Special counsel Robert Mueller submitted his report on the to Attorney General William Barr on Friday, sparking calls from prominent politicians to release it publicly.
The report, nearly two years in the making, is expected to include findings on whether Trump's campaign worked with the Russian government to help him win the presidential election in 2016. Mueller was appointed special counsel on May 17, 2017.
Barr informed chairmen and ranking members of the Senate and House Judiciary Committees about the conclusion of Mueller's investigation. He added that he's committed to being as transparent as possible.
"The special counsel has submitted to me today a 'confidential report explaining the prosecution or declination decisions' he has reached," Barr wrote. "I am reviewing the report and anticipate that I may be in a position to advise you of the special counsel's principal conclusions as soon as this weekend."
White House press secretary Sarah Sanders tweeted: "The next steps are up to Attorney General Barr, and we look forward to the process taking its course. The White House has not received or been briefed on the Special Counsel's report."
House Speaker Nancy Pelosi and Senate Democratic Leader Chuck Schumer said in a statement that Americans have a right to know what's in it.
"Now that Special Counsel Mueller has submitted his report to the Attorney General, it is imperative for Mr. Barr to make the full report public and provide its underlying documentation and findings to Congress," Pelosi said.
Pelosi also tweeted the report should be made public using the hashtag #ReleaseTheReport.
Politico shared a video on Twitter in which Sen. Schumer said public pressure will force the report to be made public. "The demand of the public is overwhelming to see the report when it's on such a serious matter, and it will be made public," he said.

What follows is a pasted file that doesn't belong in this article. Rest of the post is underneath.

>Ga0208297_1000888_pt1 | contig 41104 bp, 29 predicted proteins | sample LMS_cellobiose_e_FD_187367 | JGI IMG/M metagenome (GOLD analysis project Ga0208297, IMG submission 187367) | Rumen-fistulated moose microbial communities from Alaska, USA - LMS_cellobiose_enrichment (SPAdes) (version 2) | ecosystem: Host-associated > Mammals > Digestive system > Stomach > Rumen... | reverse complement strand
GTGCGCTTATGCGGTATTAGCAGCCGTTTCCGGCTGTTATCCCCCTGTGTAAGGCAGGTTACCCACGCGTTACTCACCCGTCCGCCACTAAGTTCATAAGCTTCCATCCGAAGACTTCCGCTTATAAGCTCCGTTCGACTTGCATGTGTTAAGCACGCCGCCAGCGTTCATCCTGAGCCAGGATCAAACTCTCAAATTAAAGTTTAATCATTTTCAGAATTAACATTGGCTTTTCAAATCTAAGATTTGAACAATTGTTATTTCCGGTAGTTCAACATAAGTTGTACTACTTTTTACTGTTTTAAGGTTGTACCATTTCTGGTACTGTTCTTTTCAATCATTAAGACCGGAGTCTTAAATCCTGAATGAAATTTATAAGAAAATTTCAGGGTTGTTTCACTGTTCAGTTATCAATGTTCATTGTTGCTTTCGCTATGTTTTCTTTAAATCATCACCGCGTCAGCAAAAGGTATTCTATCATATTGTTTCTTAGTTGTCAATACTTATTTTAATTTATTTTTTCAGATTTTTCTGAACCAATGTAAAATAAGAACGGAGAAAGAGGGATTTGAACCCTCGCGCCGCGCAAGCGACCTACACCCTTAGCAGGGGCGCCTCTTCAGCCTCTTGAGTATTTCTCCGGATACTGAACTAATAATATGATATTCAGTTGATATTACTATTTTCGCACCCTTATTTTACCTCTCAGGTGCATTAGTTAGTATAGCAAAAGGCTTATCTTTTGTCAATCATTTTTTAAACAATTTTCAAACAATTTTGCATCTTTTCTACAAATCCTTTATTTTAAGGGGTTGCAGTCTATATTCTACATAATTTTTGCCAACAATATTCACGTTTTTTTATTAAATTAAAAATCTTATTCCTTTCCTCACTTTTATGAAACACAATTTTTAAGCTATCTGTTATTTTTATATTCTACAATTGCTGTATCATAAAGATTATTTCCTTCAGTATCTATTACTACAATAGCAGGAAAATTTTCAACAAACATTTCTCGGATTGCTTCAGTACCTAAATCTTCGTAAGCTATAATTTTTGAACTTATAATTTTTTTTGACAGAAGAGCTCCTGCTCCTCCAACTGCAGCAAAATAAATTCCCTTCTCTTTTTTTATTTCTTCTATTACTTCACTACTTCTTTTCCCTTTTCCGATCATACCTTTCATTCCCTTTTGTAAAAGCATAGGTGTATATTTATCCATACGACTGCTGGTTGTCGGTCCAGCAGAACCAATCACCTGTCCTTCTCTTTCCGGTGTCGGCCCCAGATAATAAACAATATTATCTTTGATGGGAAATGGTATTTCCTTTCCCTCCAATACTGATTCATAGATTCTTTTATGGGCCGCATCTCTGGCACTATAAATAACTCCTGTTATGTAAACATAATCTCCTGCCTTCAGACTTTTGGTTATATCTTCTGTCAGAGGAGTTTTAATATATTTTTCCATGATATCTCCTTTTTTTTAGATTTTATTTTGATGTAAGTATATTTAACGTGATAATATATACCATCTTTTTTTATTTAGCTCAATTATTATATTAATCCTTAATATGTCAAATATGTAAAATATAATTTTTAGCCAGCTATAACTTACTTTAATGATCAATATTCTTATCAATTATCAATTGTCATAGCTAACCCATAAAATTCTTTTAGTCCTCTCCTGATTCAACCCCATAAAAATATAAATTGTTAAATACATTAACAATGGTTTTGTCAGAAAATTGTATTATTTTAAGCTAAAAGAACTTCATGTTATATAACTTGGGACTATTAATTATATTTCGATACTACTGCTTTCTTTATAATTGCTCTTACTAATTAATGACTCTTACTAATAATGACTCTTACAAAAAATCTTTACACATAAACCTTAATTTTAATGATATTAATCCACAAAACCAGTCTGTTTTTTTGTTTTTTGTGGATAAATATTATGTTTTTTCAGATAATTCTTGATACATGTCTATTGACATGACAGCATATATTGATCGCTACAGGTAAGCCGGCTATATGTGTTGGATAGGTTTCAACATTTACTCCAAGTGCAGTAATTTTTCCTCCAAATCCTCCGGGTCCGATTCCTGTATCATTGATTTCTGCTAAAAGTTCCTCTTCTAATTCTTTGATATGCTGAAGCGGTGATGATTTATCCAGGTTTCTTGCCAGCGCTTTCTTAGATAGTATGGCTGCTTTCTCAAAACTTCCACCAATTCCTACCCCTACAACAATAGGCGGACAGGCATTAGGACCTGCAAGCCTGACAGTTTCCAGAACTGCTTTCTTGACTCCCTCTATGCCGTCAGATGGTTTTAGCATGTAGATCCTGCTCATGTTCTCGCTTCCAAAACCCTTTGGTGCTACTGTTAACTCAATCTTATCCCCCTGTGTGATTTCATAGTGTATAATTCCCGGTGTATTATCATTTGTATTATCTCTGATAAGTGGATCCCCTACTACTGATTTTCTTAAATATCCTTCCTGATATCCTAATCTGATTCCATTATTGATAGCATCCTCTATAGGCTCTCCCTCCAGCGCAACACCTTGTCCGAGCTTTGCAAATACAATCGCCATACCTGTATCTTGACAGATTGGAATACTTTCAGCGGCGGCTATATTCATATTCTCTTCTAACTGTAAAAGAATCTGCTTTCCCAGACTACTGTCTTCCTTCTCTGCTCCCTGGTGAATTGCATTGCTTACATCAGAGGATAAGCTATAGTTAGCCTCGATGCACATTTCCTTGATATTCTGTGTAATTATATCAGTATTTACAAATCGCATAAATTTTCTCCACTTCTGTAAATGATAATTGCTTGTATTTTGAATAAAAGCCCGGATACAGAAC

Sen. Mitch McConnell, the upper chamber's majority leader, tweeted a link to a statement expressing hope Barr will provide as much information as he can "with as much openness and transparency as possible."
Senate Judiciary Committee Chairman Lindsey Graham said in a statement that he expects to be "briefed more thoroughly about the report in the coming days."
Bernie Sanders, an independent senator from Vermont, called in a tweet for the report to be released, adding "No one, including the president, is above the law."
Rep. Adam Schiff, a Democrat from California, also called for the report to be released. Schiff, chairman of the House Intelligence Committee, tweeted, "By law, that evidence he uncovered must be shared with our Committee."
Throughout the investigation, Mueller's office announced multiple indictments, including charges against 12 Russian hackers tied to cyberattacks on the Democratic National Committee and 13 Russian nationals for spreading disinformation on social media.
First published March 22 at 2:33 p.m. PT.
Update, 2:53 p.m: Adds additional information. Update: 3:22 p.m.: Adds comments from Nancy Pelosi and Chuck Schumer. Update: 3:41 p.m.: Adds comments from Mitch McConnell and Bernie Sanders. Update, 4:06 p.m.: Adds comment from Lindsey Graham. Update, 4:58 p.m.: Adds additional comment from Schumer. Update, 6:05 p.m.: Adds comment from Adam Schiff.